My parents were drinkers. They were upset, but ultimately, they didn’t think it was that big of a deal. They were angrier at my friend’s parents for telling them about it. They thought they were trying to tell them how to parent.
I was disciplined slightly, but not enough for it to have any kind of impact. I got drunk with my brother and his friends a week after that. From that point on, I was hooked. I quit going to school and I dropped at age seventeen. Drinking had become my main priority, and by my early twenties, I was a full-blown alcoholic.
It took years for me to realize the negative effect alcohol had on my life. I was in denial. I didn’t want to accept the fact that I drank away my youth. The drinking eventually led to harder stuff, as I dabbled with cocaine and opiates off and on. Drinking was always my number one.
The hardest part of being an alcoholic is that it is embraced. We see comedic ads on TV that make it seem like you have to drink in order to be cool or accepted in a group. We are tricked into thinking that the only way to have a good time is if there is alcohol involved.
A lot of people struggle to be accepted as they grow up. For me, it was very important to be seen as cool. My insecurity was glaring, yet I didn’t notice. Drinking eventually became the only way that I could communicate or hang out with people. Going to the bar. Going to the club.
Going to a concert and spending more time at the drink counter than watching the show. I couldn’t go out with people unless there was alcohol present. I remember one occasion where a friend asked me “Do you invite us to go out just so you can get wasted?” I felt attacked.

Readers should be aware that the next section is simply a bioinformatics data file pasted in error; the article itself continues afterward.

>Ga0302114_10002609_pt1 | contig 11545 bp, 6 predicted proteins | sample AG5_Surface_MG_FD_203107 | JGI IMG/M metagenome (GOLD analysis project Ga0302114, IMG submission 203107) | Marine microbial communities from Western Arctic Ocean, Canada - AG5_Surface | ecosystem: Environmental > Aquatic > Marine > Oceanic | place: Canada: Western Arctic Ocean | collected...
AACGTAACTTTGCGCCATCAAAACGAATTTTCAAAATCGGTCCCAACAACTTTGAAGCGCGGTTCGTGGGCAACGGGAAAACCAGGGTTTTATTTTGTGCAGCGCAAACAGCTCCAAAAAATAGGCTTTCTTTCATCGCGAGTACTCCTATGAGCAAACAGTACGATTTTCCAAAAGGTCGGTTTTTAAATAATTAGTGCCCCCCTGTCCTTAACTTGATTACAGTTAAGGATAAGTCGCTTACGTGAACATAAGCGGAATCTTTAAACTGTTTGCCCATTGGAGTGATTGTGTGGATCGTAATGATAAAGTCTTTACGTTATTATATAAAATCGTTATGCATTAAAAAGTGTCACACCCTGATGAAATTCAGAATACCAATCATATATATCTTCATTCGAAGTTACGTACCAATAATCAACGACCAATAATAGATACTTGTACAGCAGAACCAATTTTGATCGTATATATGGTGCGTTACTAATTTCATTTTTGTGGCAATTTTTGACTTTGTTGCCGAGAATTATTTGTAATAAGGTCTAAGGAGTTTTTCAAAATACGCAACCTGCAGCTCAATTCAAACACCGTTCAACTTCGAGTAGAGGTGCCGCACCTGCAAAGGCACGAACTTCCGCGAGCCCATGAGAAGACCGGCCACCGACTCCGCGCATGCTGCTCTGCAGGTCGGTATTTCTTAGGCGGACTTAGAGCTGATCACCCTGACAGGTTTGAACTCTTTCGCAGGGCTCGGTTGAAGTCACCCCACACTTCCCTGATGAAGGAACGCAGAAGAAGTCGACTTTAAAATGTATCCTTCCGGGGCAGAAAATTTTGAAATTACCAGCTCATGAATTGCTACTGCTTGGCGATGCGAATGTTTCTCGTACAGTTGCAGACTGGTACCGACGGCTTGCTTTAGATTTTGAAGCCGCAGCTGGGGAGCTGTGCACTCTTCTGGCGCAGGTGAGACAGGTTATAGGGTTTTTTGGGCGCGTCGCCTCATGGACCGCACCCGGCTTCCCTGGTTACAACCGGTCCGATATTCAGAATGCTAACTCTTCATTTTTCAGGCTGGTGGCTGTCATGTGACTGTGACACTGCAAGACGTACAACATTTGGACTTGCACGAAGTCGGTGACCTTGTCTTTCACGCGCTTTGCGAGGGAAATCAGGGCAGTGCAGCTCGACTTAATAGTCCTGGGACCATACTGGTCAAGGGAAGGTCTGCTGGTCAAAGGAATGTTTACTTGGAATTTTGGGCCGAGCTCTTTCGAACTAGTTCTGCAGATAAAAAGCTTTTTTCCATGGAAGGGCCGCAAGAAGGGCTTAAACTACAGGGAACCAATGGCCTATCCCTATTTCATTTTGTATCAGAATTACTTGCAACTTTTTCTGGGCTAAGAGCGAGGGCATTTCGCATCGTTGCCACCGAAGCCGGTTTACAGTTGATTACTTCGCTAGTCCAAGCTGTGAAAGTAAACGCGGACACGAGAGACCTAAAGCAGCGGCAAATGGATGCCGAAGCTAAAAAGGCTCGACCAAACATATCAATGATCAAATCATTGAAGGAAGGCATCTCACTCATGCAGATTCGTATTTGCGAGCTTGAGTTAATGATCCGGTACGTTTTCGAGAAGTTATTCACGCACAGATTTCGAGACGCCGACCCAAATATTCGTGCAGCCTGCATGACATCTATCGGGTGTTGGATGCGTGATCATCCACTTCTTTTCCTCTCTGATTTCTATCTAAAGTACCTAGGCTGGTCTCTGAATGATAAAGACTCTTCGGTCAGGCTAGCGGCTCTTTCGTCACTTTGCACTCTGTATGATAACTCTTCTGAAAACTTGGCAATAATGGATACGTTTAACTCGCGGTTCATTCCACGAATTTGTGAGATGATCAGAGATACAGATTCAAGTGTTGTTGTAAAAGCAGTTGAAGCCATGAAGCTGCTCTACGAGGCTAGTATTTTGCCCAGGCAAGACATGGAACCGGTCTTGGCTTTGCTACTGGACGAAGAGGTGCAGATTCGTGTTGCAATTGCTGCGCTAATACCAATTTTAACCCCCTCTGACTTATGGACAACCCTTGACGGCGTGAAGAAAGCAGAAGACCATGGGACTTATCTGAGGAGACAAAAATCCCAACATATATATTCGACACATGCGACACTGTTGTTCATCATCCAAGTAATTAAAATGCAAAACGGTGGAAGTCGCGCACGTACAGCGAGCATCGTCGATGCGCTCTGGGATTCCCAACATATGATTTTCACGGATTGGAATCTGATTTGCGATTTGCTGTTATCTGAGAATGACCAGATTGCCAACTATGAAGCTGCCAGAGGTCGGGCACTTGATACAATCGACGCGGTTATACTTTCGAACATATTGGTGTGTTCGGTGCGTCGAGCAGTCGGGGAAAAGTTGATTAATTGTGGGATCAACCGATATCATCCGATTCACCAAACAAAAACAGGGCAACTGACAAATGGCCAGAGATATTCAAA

It cut deeply into my insecure self. I felt like such a loser. That’s when the seed was planted. Maybe I do make plans with people as an excuse to get drunk. Maybe I have a problem.
I take a lot of pride in helping educate other people on sobriety. Whether you are sober or not, it’s something everyone should know at least a little bit about. There aren’t a lot of families out there with zero addiction issues. No matter who you are or where you come from, you probably know someone who is struggling or has struggled with addiction.
Addicts can get pretty good at hiding their problems. There are people you’d never know had a drug or alcohol problem. This is one of the things we work on the hardest. I was a pro at hiding my problems from others. Eventually, you lose that ability. Once you do, the floodgates open up.
If you aren’t educated on the issue there isn’t much you can offer in the way of advice. That is something we can change if those of us in recovery take it upon ourselves to teach someone. I try to be an open book.
If a family member or friend asks me a question about the topic, ignorant or not, I try to give the best answer I can. I try to be transparent. I also try not to be pushy. We make up our minds. Something I learned early on in this process is that people don’t want to be preached to.
You have to approach people with a combination of honesty and compassion. All of us addicts make excuses when we are weak. We try to blame whatever thing we can on where we’re at in life.
If you can make someone understand that excuses aren’t going to help them, you will be making progress. Recovery is all about embracing solutions, not excuses. Once you get to that point and rework your brain into that way of thinking, you are going to succeed.